The attack of the Federals commenced on the 16th. From the Virginia battery, on the banks of the Appomattox, to the Colquitt salient, the Confederate lines were there held by General Wise's Virginia brigade and the Virginia reserves. The Federals came across the James river and advanced on Petersburg by the Charles City roads. They swept across Wise's lines, leaving no Confederate position occupied except that of the Virginia battery at the Appomattox. From that point to Colquitt's salient, the Confederate lines remained undefended until late in the evening and during the night, when they were re-occupied by the arrival of reinforcements of Hagood's brigade. [224]

Hagood's brigade had been on the north side of the James river, confronting Grant's army, from before the battle of Cold Harbor, on the 3d of June, along down the Chickahominy, Malvern Hill, and Haws's Shop; and on the morning of the 16th were on the north bank of the James river, near the pontoon bridge at Drewry's Bluff. We were hurriedly marched across the bridge to the south side of the James, and on to the Petersburg and Richmond railroad, near Chester Courthouse. It was a cool morning, and as I was marching near Major Rion, there came to my nose the most fragrant scent a weary soldier ever inhaled.

“What is that?” I asked.

“Hush,” said Orderly-Sergeant Malone, of D, the front company, ‘Major Rion has opened his brandy flask.’ Rion always carried a flask filled with French brandy for an emergency, and, wearied with the fatiguing campaign and march, he had taken a morning dram. I believe the smell did me as much good as the dram did for him.

We came to the railroad, about sixteen miles or so from Petersburg, and halted along the track. The 7th, under Colonel Rion, was in front and nearest to Petersburg. Towards evening, Major Ed. Willis, of the Quartermaster's department, came along from Richmond with an engine, tender, and two cars. He called for two companies of volunteers from the brigade to go to Petersburg. Colonel Rion stepped out and said: ‘The whole battalion will go.’ He directed me to put the eight companies, comprising some 500 men, on the train. It was close packing, standing and sitting, inside and outside, on engine, tender and cars. I was on top taking in the scenery and the pine smoke from the engine. I was a dirty white man before we started, but by the time we arrived in Petersburg I was black.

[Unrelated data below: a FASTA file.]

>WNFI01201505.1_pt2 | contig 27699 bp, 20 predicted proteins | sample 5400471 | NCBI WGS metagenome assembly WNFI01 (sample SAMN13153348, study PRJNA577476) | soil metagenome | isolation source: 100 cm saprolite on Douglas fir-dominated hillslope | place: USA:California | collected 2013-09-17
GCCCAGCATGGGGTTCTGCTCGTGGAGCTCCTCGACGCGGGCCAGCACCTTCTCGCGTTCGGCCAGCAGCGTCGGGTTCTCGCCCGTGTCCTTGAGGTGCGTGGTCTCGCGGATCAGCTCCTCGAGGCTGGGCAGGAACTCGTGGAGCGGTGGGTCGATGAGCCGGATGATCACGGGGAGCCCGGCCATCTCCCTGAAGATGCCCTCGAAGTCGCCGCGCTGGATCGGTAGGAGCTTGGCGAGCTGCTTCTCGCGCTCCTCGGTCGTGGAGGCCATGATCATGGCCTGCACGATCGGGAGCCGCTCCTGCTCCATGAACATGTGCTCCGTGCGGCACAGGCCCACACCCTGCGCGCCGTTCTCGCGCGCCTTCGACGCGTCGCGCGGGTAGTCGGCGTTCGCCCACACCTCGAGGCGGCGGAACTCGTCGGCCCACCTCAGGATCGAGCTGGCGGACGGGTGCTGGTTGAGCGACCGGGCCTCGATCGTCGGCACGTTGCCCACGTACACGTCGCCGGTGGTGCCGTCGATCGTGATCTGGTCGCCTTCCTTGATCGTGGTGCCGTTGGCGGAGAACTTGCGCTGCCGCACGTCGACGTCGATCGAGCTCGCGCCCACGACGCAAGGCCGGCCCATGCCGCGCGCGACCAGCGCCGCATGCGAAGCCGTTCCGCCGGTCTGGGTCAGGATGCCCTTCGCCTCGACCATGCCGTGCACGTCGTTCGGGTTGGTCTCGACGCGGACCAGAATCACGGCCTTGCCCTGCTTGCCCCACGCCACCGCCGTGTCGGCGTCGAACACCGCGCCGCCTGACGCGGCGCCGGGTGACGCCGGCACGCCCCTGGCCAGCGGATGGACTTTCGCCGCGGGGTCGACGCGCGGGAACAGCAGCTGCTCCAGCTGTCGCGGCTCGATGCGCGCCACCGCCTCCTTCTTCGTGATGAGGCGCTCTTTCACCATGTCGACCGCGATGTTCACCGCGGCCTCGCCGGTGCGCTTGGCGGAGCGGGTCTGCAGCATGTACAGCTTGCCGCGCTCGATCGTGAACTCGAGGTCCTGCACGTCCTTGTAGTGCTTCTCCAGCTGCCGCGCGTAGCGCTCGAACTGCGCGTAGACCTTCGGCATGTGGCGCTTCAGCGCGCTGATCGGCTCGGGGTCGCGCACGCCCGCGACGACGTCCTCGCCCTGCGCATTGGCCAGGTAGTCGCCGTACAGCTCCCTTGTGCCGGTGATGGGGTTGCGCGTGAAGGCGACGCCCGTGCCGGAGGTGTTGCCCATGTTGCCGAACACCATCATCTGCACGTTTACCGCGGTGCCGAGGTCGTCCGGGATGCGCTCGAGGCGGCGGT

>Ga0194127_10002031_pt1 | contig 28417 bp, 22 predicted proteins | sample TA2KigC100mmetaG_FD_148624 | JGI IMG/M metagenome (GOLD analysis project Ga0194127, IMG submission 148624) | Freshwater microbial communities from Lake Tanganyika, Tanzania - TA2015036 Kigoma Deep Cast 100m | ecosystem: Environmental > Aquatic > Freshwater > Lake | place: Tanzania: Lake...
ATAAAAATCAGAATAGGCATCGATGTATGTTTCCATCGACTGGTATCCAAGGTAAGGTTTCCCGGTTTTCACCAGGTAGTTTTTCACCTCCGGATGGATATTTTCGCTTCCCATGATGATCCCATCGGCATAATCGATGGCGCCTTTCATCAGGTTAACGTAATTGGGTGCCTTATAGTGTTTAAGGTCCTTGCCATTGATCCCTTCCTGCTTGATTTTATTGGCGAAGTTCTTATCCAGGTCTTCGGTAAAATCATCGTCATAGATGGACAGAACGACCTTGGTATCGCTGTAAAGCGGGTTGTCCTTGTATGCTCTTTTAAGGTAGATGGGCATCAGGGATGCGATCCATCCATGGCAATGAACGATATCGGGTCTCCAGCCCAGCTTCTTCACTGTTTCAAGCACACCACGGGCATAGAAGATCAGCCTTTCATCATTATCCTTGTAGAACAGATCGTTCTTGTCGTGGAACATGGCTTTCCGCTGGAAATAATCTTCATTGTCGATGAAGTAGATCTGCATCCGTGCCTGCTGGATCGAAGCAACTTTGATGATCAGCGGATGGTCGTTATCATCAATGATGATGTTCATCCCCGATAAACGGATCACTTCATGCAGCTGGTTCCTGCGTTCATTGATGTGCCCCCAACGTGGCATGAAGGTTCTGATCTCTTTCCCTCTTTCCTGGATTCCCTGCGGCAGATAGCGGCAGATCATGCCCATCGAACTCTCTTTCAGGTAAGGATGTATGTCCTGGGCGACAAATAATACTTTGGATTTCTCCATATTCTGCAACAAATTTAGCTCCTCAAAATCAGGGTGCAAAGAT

Right across Pocahontas Bridge and up the Main street we marched, my blackness illuming and leading the way. It was just after Wise's brigade had given way. They were running back, some hatless, some shoeless, and nearly all without guns. The women of Petersburg were out on the sidewalks, carrying their household goods from place to place.

“What brigade is that?” they asked.

Hagood's brigade,” I proudly answered.

“We are safe now,” said they, as they went down on their knees on the pavements. Hagood's brigade had saved them twice recently [225] before, in May, at the battles of Walthall Junction, and of Swift Creek. Their gratitude was an inspiration to every man in the regiment.

Out we marched on the Charles City road, until we came just south of Hare's Race Course. There we were marched into a depression among the hills, where General Hoke had his headquarters, and were rationed. About dusk we were marched to the north of the race course, and into an open field nearly aligned on Colquitt's salient, and we commenced immediately to throw up breastworks with bayonets, swords, tin plates, etc. Three times during the night we were drawn up in line of battle to charge, and the order was countermanded. At last, towards morning, our pickets were put out in front, and we went to sleep on our arms.